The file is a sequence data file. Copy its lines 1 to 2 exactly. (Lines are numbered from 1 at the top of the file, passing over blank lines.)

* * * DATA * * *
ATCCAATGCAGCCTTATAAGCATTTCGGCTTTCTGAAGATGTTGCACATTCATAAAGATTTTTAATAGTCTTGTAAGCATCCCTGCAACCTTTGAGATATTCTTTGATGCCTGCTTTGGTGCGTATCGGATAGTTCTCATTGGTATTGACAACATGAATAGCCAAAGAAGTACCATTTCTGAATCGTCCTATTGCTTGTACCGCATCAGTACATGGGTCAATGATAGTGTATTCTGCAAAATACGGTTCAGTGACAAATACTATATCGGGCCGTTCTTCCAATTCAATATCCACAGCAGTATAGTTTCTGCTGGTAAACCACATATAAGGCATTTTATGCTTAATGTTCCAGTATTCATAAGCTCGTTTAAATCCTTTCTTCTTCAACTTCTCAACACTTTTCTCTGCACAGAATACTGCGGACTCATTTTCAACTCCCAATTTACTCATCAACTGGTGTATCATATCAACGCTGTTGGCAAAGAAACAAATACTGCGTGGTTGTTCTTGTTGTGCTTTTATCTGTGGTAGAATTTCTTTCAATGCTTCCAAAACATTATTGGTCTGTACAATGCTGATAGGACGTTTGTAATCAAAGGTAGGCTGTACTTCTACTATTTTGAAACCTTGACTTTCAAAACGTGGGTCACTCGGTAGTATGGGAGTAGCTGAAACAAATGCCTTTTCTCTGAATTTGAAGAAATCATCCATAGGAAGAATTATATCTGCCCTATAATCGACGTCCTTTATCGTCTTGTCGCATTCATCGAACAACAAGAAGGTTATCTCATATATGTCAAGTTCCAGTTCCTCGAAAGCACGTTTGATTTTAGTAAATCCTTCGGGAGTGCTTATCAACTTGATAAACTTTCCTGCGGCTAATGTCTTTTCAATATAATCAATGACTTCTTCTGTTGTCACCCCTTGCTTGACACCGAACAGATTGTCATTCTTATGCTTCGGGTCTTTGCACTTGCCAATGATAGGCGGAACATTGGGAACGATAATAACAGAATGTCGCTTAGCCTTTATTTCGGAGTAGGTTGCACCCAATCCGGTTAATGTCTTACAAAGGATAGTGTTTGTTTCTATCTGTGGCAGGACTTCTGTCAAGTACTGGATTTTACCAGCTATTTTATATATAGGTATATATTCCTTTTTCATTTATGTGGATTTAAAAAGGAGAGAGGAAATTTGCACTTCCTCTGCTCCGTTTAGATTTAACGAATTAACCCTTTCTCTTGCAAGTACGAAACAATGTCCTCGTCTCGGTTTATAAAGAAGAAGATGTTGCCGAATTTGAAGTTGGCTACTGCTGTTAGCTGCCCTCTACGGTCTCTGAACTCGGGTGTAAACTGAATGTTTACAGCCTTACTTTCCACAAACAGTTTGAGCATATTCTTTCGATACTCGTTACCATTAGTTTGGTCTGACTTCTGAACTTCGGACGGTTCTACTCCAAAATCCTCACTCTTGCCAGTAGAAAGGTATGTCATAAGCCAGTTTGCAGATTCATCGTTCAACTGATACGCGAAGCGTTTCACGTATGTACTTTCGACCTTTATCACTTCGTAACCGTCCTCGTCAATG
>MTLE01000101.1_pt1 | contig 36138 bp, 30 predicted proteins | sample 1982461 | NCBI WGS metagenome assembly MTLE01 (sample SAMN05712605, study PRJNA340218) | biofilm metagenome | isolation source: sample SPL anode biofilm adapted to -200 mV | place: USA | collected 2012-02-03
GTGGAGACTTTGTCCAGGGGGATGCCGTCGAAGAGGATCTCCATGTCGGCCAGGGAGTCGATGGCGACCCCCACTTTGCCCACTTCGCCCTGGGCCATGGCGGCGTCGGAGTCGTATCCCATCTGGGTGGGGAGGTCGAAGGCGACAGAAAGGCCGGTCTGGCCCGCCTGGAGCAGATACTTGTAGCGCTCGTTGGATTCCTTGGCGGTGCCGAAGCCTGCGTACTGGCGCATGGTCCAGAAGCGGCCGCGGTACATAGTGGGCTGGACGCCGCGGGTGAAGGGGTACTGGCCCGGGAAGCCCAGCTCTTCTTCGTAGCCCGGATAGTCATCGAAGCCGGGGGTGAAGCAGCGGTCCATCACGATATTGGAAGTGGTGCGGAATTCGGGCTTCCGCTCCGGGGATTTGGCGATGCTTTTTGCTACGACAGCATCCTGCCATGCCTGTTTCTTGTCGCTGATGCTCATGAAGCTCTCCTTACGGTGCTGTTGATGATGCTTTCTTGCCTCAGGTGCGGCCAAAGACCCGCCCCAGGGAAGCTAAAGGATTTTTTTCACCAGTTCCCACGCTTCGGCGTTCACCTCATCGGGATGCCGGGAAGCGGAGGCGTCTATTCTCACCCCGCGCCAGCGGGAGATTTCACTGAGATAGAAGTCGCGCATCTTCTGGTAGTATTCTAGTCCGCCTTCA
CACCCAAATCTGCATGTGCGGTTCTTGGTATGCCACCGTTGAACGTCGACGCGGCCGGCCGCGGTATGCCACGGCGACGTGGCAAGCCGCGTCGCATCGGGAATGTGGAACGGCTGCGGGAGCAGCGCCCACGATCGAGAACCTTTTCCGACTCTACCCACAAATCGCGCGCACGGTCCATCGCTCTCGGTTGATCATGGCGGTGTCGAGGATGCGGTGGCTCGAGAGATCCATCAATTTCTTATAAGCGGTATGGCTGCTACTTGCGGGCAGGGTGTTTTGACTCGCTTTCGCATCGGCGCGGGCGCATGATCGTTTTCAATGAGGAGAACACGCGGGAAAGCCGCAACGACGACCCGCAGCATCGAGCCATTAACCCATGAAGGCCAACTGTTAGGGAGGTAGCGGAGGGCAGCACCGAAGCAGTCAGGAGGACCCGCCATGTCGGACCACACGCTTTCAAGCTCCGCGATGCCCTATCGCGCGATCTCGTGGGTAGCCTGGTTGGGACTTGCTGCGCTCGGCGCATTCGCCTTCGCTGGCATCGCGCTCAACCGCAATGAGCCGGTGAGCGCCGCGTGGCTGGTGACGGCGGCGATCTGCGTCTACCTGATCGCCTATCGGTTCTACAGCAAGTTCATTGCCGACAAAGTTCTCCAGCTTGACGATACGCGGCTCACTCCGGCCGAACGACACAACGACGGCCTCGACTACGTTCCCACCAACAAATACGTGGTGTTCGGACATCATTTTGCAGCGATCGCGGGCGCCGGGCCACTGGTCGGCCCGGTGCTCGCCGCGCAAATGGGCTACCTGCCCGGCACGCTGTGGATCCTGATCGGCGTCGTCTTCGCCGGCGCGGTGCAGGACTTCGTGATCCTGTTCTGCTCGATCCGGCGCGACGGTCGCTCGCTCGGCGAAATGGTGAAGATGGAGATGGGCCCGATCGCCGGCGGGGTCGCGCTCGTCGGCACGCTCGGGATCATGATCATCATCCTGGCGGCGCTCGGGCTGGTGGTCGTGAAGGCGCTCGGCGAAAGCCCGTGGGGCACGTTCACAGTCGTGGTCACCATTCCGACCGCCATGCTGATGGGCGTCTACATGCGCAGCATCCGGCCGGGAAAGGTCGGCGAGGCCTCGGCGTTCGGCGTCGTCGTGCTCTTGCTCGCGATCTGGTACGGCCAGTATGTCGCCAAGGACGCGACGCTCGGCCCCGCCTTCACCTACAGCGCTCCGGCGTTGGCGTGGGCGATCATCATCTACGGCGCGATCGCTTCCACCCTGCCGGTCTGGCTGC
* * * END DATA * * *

ATCCAATGCAGCCTTATAAGCATTTCGGCTTTCTGAAGATGTTGCACATTCATAAAGATTTTTAATAGTCTTGTAAGCATCCCTGCAACCTTTGAGATATTCTTTGATGCCTGCTTTGGTGCGTATCGGATAGTTCTCATTGGTATTGACAACATGAATAGCCAAAGAAGTACCATTTCTGAATCGTCCTATTGCTTGTACCGCATCAGTACATGGGTCAATGATAGTGTATTCTGCAAAATACGGTTCAGTGACAAATACTATATCGGGCCGTTCTTCCAATTCAATATCCACAGCAGTATAGTTTCTGCTGGTAAACCACATATAAGGCATTTTATGCTTAATGTTCCAGTATTCATAAGCTCGTTTAAATCCTTTCTTCTTCAACTTCTCAACACTTTTCTCTGCACAGAATACTGCGGACTCATTTTCAACTCCCAATTTACTCATCAACTGGTGTATCATATCAACGCTGTTGGCAAAGAAACAAATACTGCGTGGTTGTTCTTGTTGTGCTTTTATCTGTGGTAGAATTTCTTTCAATGCTTCCAAAACATTATTGGTCTGTACAATGCTGATAGGACGTTTGTAATCAAAGGTAGGCTGTACTTCTACTATTTTGAAACCTTGACTTTCAAAACGTGGGTCACTCGGTAGTATGGGAGTAGCTGAAACAAATGCCTTTTCTCTGAATTTGAAGAAATCATCCATAGGAAGAATTATATCTGCCCTATAATCGACGTCCTTTATCGTCTTGTCGCATTCATCGAACAACAAGAAGGTTATCTCATATATGTCAAGTTCCAGTTCCTCGAAAGCACGTTTGATTTTAGTAAATCCTTCGGGAGTGCTTATCAACTTGATAAACTTTCCTGCGGCTAATGTCTTTTCAATATAATCAATGACTTCTTCTGTTGTCACCCCTTGCTTGACACCGAACAGATTGTCATTCTTATGCTTCGGGTCTTTGCACTTGCCAATGATAGGCGGAACATTGGGAACGATAATAACAGAATGTCGCTTAGCCTTTATTTCGGAGTAGGTTGCACCCAATCCGGTTAATGTCTTACAAAGGATAGTGTTTGTTTCTATCTGTGGCAGGACTTCTGTCAAGTACTGGATTTTACCAGCTATTTTATATATAGGTATATATTCCTTTTTCATTTATGTGGATTTAAAAAGGAGAGAGGAAATTTGCACTTCCTCTGCTCCGTTTAGATTTAACGAATTAACCCTTTCTCTTGCAAGTACGAAACAATGTCCTCGTCTCGGTTTATAAAGAAGAAGATGTTGCCGAATTTGAAGTTGGCTACTGCTGTTAGCTGCCCTCTACGGTCTCTGAACTCGGGTGTAAACTGAATGTTTACAGCCTTACTTTCCACAAACAGTTTGAGCATATTCTTTCGATACTCGTTACCATTAGTTTGGTCTGACTTCTGAACTTCGGACGGTTCTACTCCAAAATCCTCACTCTTGCCAGTAGAAAGGTATGTCATAAGCCAGTTTGCAGATTCATCGTTCAACTGATACGCGAAGCGTTTCACGTATGTACTTTCGACCTTTATCACTTCGTAACCGTCCTCGTCAATG
>MTLE01000101.1_pt1 | contig 36138 bp, 30 predicted proteins | sample 1982461 | NCBI WGS metagenome assembly MTLE01 (sample SAMN05712605, study PRJNA340218) | biofilm metagenome | isolation source: sample SPL anode biofilm adapted to -200 mV | place: USA | collected 2012-02-03